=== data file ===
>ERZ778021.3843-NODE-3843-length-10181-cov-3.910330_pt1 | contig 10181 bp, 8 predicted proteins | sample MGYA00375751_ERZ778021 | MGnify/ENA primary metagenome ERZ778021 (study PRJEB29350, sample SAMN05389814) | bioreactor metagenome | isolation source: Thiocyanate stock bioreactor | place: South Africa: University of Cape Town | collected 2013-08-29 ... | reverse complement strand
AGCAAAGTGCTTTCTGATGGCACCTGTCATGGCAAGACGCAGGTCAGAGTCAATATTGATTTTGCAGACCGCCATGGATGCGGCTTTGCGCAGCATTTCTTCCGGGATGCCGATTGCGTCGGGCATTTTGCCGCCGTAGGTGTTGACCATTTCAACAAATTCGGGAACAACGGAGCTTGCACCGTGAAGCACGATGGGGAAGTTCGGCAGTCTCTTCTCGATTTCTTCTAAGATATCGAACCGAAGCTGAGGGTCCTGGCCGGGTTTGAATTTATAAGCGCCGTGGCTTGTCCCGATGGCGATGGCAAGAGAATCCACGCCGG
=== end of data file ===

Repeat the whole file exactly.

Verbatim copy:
>ERZ778021.3843-NODE-3843-length-10181-cov-3.910330_pt1 | contig 10181 bp, 8 predicted proteins | sample MGYA00375751_ERZ778021 | MGnify/ENA primary metagenome ERZ778021 (study PRJEB29350, sample SAMN05389814) | bioreactor metagenome | isolation source: Thiocyanate stock bioreactor | place: South Africa: University of Cape Town | collected 2013-08-29 ... | reverse complement strand
AGCAAAGTGCTTTCTGATGGCACCTGTCATGGCAAGACGCAGGTCAGAGTCAATATTGATTTTGCAGACCGCCATGGATGCGGCTTTGCGCAGCATTTCTTCCGGGATGCCGATTGCGTCGGGCATTTTGCCGCCGTAGGTGTTGACCATTTCAACAAATTCGGGAACAACGGAGCTTGCACCGTGAAGCACGATGGGGAAGTTCGGCAGTCTCTTCTCGATTTCTTCTAAGATATCGAACCGAAGCTGAGGGTCCTGGCCGGGTTTGAATTTATAAGCGCCGTGGCTTGTCCCGATGGCGATGGCAAGAGAATCCACGCCGG